dollar monthly volume. The discount rate is shared by your acquiring bank, the
cardholder's issuing bank, the banking networks, and Visa, MasterCard or
Most MAP's charge a flat minimum fee in case all your other variable fees
(discount rate and transaction fees for instance) don't add up to the minimum
fee requirement. If your other fees exceed the minimum, you shouldn't be billed
the minimum. The minimum can vary widely among MAPs, ranging from $15 - $50.
The average seems to be around $30.
This is the additional discount rate charged by the bank and Visa/MC for
transactions that violate ideal transaction profiles. Non-Qual, Mid-Qual and
Qualified Rates should be clearly defined in your Merchant Agreement with your
MAP. Typically, you are charged extra (sometimes up to 1% more!) on
transactions that are not run through the AVS system, that aren't settled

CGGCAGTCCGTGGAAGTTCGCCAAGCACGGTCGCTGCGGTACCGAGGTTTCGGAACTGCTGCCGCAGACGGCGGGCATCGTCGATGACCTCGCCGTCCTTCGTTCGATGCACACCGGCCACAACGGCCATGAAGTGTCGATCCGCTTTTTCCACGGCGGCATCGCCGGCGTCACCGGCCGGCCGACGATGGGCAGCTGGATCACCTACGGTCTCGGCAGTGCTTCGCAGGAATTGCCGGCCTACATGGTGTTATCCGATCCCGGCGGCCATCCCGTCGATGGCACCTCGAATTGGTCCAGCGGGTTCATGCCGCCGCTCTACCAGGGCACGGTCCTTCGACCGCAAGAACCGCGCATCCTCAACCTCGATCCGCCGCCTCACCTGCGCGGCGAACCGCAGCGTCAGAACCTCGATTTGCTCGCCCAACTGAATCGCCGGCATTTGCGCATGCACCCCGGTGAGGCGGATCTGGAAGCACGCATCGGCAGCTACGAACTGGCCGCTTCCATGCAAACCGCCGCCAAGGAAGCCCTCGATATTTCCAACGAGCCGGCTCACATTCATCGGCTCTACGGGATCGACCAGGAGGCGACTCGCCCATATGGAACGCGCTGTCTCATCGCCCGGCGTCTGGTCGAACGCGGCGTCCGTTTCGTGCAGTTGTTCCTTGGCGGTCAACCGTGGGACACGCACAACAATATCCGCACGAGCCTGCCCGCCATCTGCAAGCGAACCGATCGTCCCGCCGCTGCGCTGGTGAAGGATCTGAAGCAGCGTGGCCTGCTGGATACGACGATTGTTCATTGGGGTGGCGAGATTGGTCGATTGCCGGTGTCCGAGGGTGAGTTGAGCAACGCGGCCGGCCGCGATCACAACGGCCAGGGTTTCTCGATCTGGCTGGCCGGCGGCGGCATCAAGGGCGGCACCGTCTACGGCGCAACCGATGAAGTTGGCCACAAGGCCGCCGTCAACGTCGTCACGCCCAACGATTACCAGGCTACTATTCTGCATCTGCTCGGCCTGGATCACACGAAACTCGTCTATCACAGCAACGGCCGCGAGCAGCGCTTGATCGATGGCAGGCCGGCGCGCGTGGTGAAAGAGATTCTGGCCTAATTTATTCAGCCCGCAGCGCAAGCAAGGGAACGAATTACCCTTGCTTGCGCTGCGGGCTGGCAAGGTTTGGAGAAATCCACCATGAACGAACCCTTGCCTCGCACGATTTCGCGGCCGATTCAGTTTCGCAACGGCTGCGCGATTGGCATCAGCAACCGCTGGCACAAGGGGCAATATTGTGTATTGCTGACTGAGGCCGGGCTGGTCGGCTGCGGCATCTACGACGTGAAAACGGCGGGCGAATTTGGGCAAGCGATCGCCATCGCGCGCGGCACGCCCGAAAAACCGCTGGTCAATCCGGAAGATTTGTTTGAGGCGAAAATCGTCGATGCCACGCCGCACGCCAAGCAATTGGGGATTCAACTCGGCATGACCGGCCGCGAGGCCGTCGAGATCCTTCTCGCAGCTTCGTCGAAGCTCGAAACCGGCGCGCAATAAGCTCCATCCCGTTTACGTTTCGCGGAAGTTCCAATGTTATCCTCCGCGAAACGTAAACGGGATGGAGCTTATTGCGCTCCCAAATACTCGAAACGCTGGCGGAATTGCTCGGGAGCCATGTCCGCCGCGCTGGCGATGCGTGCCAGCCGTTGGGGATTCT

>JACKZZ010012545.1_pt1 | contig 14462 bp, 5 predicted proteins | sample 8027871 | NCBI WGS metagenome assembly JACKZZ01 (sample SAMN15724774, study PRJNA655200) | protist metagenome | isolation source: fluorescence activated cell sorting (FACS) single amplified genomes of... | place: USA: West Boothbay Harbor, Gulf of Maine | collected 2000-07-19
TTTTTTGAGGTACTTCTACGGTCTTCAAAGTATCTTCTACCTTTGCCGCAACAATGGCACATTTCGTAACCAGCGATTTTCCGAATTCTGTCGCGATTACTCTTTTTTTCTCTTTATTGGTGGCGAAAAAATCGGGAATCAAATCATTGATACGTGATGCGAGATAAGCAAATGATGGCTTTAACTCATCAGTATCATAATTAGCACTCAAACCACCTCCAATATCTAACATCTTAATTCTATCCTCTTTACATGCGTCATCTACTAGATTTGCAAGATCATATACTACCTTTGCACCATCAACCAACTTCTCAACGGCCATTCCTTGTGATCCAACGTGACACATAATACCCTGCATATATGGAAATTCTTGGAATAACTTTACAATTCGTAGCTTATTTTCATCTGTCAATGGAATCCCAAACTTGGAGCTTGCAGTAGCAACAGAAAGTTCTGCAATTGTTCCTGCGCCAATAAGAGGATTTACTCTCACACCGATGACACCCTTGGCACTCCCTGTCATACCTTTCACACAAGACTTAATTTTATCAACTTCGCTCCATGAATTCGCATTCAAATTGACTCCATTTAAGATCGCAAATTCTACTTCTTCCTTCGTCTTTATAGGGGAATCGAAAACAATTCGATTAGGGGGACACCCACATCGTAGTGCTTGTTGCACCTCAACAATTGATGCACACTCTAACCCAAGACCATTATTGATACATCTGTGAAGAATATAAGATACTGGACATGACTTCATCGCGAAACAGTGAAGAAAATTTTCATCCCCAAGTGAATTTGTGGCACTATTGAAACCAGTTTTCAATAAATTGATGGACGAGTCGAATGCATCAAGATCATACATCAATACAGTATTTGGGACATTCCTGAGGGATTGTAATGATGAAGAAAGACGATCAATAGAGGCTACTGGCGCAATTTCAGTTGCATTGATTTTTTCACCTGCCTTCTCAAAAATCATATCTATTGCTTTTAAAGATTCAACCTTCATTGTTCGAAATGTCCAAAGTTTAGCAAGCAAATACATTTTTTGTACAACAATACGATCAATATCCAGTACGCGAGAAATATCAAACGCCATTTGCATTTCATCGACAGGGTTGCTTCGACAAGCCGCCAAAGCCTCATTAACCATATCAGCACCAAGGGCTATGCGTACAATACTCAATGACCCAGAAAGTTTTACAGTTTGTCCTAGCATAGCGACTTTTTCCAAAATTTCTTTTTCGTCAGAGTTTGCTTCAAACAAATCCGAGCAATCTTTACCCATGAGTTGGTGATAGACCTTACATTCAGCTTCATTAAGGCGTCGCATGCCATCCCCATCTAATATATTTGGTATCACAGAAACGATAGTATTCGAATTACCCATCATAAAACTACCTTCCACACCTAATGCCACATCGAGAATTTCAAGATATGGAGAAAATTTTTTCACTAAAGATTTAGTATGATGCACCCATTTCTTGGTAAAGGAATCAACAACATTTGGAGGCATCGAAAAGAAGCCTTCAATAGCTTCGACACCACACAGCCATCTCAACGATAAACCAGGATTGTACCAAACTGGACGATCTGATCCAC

within 24 - 48 hours (time may vary per bank), or are NOT a standard consumer
credit card (meaning additional charges probably apply if the purchase is made
with a corporate card, foreign cards, or others). IntelliPay™ automatically
settles your transactions within 24 hours, and runs AVS on all your
transactions from U.S. based cards automatically, but you must understand your
merchant accounts requirements on Non-Qual rates.
Retrieval Request Fee:
If you request research on a past transaction your MAP may charge you a fee to
research their data stores and create documents for you. $10 - $25 per
Also called an Application Fee. Can range anywhere from $50 - $300. Often
refunded if application is disapproved.
Some MAP's charge a statement fee to itemize, print and ship your monthly
A merchant account flat fee assessed for each transaction you run. Typically
$0.15 to $0.35 per transaction.